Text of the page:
Erstanding Perception

One of my favorite poems explains the role perception plays in our lives. In "The Everlasting Gospel," William Blake writes:

This life's five windows of the soul, Distorts the heavens from pole to pole, And leads you to believe a lie, When you see with, not thro', the eye.

The five windows Blake refers to are the five senses, the means through which we understand and record the world around us. We call this perception, and like Blake suggests, sometimes our perceptions can lead us astray. However, if you have a proper understanding of perception and how it affects your view of the world, and thus your art, you'll be better equipped to develop strong, solid drawing skills.

A good definition of perception is the process by which people gather, process, organize and understand the world through the five senses. Keeping this

When you first begin to draw, your mental dictionary of patterns is limited and untrained, and your perception filter is in full effect. Test your knowledge of the objects around you by drawing them without looking. This exercise results in repetition of known shapes. If you have learned that object accurately, you will be able to reproduce it accurately. If you practice this often enough, eventually your filter will change to allow more details in.

definition in mind, there are two important points that every artist should know about perception.

First, each of us has a filter that affects our perceptions. By shaping your filter to meet your interests, you can build upon your dictionary of patterns and develop your artistic skills. However, it can be a challenge to alter your perception without study and practice.

This brings us to the second point— perceptions are powerful. So powerful that they don't change unless a significant event occurs. In drawing, this significant event is training.

Shaping Your Filter

Perception filters exist solely to keep us from overloading on too much information. If we didn't have filters in place, we would suffer from sensory overload. As handy as your filter may be in everyday life, it needs to be shaped or altered for you to become a proficient artist.

Training the Eye

As an artist, you must be able to hone your perception of a subject and articulate what you see. Your average dog lover might look at this Great Pyrenees and see a pretty white dog, but a dog show judge or breeder will be able to rattle off the characteristic details that make it "pretty." You want to be able to see with the eyes of a judge or breeder.

Imagine for a moment that you're at a dog show and a beautifully groomed Great Pyrenees trots by. If you are an average guy who has a soft spot for animals but who doesn't possess extensive knowledge of dogs, you might think, "what a pretty white dog." However, if you are a judge or Great Pyrenees breeder, you might think, "good oblique eye, excellent shoulder layback and level topline." The judge or breeder has honed his ability to look past the filters and really see all the details of the object he is dealing with—or at least enough detail to know a good Pyrenees when he sees one.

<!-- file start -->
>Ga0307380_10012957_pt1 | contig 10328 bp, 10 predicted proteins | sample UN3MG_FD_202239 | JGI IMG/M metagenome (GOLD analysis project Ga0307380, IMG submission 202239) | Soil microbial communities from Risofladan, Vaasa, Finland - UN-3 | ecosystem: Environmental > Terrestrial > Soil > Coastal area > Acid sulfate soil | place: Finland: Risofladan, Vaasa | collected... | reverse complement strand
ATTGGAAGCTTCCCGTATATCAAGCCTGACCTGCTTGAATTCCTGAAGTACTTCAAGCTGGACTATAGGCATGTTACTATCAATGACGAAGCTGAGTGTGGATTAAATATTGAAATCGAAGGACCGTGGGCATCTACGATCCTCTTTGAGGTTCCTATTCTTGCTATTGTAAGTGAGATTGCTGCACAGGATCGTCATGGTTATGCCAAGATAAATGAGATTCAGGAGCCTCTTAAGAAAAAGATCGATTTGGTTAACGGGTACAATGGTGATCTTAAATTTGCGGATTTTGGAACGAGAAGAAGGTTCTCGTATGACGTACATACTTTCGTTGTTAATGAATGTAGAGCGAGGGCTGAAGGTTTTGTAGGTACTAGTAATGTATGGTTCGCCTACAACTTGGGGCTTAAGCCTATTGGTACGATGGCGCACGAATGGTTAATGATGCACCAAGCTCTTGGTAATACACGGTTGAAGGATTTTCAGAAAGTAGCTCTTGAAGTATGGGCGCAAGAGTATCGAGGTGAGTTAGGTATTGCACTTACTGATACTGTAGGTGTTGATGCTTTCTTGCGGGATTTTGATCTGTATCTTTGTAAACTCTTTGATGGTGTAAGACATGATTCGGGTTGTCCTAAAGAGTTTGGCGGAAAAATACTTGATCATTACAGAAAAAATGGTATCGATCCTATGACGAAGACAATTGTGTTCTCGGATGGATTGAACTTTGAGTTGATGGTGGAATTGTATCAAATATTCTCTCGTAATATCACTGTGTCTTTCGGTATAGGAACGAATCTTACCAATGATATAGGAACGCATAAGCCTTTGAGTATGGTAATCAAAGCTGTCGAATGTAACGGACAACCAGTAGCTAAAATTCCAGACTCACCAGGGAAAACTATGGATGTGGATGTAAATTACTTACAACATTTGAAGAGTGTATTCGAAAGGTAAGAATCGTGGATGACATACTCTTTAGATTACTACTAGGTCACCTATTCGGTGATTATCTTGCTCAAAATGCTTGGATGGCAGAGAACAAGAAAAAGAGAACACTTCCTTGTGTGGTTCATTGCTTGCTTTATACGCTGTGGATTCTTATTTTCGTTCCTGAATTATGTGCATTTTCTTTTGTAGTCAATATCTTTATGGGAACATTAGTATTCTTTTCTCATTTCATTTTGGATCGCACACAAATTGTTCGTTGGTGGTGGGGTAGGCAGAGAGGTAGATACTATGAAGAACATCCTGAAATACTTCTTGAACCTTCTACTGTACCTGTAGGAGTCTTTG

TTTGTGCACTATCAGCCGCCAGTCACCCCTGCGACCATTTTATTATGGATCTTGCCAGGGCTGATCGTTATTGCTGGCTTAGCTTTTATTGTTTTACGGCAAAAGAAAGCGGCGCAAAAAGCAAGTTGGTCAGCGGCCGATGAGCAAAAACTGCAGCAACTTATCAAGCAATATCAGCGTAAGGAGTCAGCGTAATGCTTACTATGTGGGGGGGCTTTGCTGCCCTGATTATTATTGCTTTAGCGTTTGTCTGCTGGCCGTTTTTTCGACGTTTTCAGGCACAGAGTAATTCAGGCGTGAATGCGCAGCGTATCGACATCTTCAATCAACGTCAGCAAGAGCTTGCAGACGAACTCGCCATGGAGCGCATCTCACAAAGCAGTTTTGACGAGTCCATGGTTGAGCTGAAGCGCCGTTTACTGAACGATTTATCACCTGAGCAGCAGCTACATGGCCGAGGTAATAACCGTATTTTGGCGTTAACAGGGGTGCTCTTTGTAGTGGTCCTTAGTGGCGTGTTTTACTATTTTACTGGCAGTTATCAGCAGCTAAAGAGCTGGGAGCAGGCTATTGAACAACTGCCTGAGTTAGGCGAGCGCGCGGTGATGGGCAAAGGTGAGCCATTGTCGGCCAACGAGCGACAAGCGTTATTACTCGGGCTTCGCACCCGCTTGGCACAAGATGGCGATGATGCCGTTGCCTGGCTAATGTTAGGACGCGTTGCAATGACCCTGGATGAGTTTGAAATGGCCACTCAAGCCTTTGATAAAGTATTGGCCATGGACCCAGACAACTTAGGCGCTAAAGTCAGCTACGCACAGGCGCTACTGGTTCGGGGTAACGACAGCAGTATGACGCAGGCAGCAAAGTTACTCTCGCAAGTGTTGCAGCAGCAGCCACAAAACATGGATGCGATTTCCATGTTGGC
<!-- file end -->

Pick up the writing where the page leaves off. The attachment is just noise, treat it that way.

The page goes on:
Just as the Pyrenees expert developed accurate perceptions by shaping his filter, you too must alter your filter to really see your object of interest. Becoming a successful artist means training your eye to recognize key information and retaining it in your dictionary of patterns. If you don't alter your filter, your perception will continue to be shaped by the limited original patterns stored in your brain. Your drawings will never improve until you learn to see all the details that make up your subject.

A Good Reference and a Perceptive Eye I Can See You

A clear reference photo and the ability to perceive its many details Ken MacMillan allowed this artist to capture the reality of the cat. Graphite 0n briStol b0ard

Drawing With an Untrained Eye

The average person with no art training will draw a portrait like this one. Even looking at a reference photo won't help; they'll still make the same mistakes. For example, the artist of this portrait placed the eyes in the top one-third of the face. In reality, the eyes are typically located about halfway down the face. This fact is clearly provable by looking in any mirror, yet it was missed here. Your perception, fueled by the original patterns stored in your mental dictionary, is so powerful that even the most easily checked data is invisible to you.

Getting It Right

Although I have drawn faces for years, I have to study the face I'm drawing just as diligently every time as I did for my first drawings. I have to make an effort to really take in each individual face that I draw. Easy? Not at all. To make your drawing of a person resemble your source, you should be aware of standard rules of thumb (or patterns) for drawing faces, but you can't rely entirely on them. Almost every drawing book on faces contains at least one drawing mistake, generally in the size of the iris or the length and width of the nose. In my forensic art career, I've had the chance to really study, record and measure faces because I've had access to thousands of mug shots in my composite drawing classes. I've projected them and measured those thousands of faces, recording the subtle information in the reality of the photos, not the opinions of other drawing books.

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